Think about this: Without the help of the greater society, the individual would not have the tools to succeed. Without the realistic ability to succeed, there is despair — which leads to anger, separation and crimes of survival. Goals and support are intertwined. They are complementary. They are not mutually exclusive as our leaders would have us believe.
A need for both perspectives
Without the focus on the individual goals expressed by the right, we become mired in the discussion of the institutions of support. Without the focus on supporting those in need expressed by the left, an organized society falls apart into despair, anger, hunger, crime, etc. There is a reason why every society celebrates success and is reminded of the responsibility to help the poor. We need both!
I have been inspired working with individuals struggling to move from homelessness to stability, struggling to find success for themselves and stability for their children. They know how much more difficult that path would be without the support of a caring society — both public and private help. They need the boot, the straps, and the aspiration. They need the left AND the right.
Let me say this again. There is an important role for both the conservative and progressive perspective. They complement each other. They are not in competition.
The great challenge in public policy is to find a balance — that place where success is a regular event and support exists to make it happen. We all know this, but we have a hard time living it. I have seen the desire, and ability, of regular people to understand different perspectives, find value in each other, and seek balance. It is in each of us. We need to find ways to bring it out.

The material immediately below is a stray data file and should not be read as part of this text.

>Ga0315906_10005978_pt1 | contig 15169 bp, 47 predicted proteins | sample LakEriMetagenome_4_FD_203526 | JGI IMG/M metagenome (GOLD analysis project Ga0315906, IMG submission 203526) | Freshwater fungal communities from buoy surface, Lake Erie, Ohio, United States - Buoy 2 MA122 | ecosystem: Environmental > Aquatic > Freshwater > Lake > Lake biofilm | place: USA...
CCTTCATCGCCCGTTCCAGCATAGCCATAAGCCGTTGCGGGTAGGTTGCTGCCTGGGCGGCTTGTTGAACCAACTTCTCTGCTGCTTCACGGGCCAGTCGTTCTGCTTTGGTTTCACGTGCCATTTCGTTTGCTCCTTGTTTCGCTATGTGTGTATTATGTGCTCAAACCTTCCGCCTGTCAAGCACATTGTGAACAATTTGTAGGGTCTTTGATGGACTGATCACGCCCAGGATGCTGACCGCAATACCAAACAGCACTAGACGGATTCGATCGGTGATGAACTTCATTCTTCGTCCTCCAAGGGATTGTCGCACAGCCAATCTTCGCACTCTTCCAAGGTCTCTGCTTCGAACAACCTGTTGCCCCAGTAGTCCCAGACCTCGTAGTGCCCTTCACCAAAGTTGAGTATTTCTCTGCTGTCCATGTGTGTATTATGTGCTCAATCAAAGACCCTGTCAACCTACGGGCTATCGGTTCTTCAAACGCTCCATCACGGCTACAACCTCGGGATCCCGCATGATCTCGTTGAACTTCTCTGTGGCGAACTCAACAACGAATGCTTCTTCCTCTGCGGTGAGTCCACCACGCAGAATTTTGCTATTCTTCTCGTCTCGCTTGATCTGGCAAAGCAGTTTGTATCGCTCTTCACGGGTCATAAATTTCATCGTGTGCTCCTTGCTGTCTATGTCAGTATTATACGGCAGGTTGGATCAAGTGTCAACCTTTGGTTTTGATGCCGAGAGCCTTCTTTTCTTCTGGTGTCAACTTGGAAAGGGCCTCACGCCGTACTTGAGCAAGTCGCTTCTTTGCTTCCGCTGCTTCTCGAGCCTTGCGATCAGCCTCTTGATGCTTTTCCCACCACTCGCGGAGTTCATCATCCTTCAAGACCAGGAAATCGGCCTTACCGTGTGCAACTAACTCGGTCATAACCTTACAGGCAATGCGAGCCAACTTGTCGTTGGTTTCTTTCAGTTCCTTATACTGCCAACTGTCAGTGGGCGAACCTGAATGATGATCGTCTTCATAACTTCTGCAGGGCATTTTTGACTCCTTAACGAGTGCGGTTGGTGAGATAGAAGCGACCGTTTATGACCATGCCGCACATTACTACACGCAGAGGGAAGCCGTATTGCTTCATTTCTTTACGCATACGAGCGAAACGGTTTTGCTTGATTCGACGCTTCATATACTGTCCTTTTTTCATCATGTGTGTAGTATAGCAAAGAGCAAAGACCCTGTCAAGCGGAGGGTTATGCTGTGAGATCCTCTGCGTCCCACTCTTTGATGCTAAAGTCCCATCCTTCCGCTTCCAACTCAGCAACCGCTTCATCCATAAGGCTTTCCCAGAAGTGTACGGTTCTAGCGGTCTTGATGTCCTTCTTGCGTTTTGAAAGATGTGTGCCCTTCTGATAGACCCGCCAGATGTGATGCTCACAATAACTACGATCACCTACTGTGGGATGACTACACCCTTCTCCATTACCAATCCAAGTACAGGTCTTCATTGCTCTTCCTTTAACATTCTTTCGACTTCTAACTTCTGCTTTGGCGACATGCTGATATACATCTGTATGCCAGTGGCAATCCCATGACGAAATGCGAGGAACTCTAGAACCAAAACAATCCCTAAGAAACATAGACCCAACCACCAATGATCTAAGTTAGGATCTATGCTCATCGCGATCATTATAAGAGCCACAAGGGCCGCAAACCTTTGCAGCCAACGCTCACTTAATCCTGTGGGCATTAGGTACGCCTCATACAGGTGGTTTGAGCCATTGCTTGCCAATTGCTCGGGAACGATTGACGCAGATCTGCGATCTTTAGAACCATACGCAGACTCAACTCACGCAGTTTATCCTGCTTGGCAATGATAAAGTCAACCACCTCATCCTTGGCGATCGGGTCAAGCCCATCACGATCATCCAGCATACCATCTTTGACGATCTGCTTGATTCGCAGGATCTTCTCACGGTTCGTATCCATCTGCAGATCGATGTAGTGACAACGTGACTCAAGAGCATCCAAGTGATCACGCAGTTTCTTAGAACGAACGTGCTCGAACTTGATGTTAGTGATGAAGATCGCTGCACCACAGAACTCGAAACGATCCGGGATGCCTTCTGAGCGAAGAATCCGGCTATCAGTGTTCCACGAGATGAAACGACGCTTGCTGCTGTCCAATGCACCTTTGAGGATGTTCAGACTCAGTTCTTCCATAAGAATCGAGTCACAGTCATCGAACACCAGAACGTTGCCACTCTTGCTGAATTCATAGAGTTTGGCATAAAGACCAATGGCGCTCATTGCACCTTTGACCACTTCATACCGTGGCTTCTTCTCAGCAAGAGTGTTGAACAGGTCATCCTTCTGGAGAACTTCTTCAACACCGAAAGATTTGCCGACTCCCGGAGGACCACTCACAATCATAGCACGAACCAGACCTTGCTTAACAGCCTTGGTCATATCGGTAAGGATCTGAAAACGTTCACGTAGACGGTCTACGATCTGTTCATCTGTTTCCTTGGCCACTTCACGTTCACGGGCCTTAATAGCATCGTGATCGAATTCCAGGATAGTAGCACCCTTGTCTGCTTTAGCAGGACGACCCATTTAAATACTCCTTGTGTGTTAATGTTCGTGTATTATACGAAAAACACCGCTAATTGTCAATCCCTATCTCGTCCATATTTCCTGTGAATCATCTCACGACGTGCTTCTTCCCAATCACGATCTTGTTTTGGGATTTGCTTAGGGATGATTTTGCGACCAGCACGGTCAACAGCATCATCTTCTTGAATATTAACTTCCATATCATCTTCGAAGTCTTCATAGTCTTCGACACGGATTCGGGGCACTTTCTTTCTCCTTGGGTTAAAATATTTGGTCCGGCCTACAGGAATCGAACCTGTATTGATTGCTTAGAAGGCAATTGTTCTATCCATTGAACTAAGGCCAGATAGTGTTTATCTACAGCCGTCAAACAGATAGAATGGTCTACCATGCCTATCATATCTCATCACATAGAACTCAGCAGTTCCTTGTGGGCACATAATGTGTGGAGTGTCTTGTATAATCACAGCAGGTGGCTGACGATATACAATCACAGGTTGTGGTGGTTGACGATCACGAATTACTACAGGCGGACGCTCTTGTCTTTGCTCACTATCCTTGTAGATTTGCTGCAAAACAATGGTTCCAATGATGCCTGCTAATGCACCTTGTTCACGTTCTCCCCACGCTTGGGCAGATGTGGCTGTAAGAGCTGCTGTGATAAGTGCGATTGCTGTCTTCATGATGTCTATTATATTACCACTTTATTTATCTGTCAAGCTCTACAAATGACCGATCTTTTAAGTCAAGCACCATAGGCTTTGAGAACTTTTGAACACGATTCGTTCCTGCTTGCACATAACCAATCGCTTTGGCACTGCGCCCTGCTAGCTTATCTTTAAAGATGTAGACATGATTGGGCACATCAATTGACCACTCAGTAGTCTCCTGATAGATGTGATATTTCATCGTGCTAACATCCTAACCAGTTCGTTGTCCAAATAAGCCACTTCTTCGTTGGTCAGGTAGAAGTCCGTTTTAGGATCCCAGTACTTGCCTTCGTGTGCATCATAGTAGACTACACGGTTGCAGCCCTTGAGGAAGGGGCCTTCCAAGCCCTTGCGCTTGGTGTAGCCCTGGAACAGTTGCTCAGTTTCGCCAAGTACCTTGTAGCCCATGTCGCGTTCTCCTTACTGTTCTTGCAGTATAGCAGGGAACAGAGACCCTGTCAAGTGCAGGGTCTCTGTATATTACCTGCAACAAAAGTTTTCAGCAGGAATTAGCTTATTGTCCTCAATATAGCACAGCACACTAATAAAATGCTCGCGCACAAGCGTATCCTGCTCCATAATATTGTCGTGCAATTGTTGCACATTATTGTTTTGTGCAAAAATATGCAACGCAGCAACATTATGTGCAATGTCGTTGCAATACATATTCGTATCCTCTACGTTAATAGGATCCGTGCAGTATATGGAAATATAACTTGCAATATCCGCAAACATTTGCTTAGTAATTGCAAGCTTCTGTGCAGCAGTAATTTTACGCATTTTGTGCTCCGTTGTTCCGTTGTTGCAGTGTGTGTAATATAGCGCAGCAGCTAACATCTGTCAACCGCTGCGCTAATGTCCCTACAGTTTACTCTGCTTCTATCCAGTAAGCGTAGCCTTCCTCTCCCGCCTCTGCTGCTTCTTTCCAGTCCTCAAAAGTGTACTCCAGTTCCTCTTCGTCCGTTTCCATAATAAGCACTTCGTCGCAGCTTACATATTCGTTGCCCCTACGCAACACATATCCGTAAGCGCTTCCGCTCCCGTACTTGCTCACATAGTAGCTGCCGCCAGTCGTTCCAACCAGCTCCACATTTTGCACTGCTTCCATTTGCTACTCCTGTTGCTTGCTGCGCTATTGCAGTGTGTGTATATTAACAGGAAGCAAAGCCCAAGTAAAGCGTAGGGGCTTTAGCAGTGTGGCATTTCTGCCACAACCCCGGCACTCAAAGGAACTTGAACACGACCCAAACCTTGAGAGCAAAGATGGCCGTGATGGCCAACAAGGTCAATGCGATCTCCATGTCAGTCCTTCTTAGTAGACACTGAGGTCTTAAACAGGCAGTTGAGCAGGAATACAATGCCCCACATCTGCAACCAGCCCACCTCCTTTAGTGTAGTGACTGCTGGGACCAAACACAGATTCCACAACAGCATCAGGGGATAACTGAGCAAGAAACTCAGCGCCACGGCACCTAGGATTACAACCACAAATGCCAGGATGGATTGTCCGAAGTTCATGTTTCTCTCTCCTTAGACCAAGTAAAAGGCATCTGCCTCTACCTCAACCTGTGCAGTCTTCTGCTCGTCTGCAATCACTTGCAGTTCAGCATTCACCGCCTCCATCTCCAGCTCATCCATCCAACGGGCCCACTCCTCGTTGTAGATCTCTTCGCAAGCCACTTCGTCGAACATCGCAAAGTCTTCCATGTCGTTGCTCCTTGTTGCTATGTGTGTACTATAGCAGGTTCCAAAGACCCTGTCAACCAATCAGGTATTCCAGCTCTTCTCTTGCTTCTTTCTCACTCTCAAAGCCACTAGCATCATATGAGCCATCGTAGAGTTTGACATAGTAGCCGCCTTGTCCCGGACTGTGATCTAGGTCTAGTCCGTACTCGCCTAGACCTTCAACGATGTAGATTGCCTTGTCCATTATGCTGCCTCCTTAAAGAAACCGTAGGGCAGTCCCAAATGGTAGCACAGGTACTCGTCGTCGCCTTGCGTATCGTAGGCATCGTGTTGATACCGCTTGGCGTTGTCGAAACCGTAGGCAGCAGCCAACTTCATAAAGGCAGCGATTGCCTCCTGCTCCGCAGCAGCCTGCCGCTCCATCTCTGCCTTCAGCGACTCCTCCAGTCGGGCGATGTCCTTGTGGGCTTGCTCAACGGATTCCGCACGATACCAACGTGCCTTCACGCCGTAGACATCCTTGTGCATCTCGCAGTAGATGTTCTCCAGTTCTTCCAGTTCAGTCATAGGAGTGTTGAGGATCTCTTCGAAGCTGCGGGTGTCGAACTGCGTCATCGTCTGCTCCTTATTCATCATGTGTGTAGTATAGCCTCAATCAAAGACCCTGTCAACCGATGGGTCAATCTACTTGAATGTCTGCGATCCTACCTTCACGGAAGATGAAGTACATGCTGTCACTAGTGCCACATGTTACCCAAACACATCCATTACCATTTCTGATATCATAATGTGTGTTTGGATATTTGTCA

The first step us to understand this reality. The second step is to publicly acknowledge this balance. The third, and most important, step is to understand the need and value the importance of “the other side.” This is not easy in a political system where winner-take-all is the goal.
Different discussion, different outcome
Beginning a disagreement with an understanding that we are all bound by a greater good moves us to a different kind of discussion, and likely a different outcome. It is clear that our leaders are incapable of creating this dynamic. It is up to each of us to build a better model in each of our lives, and we can hope that this will be the catalyst our leaders need.
The full Lincoln quote is as follows:
With malice toward none, with charity for all, with firmness in the right as God gives us to see the right, let us strive on to finish the work we are in, to bind up the nation’s wounds, to care for him who shall have borne the battle and for his widow and his orphan, to do all which may achieve and cherish a just and lasting peace among ourselves and with all nations.
Real leaders are those who think of the condition of the other side before they take action. They think of others at the time and place when it is most difficult. It is a leadership skill in short supply.
Jim Meffert is committed to empowering all in our community through developing public affairs and public input strategies, along with serving as president of Heartland Democracy, where Empowering U celebrates individual values, values the perspective of others, and gives people the tools to improve their lives and communities.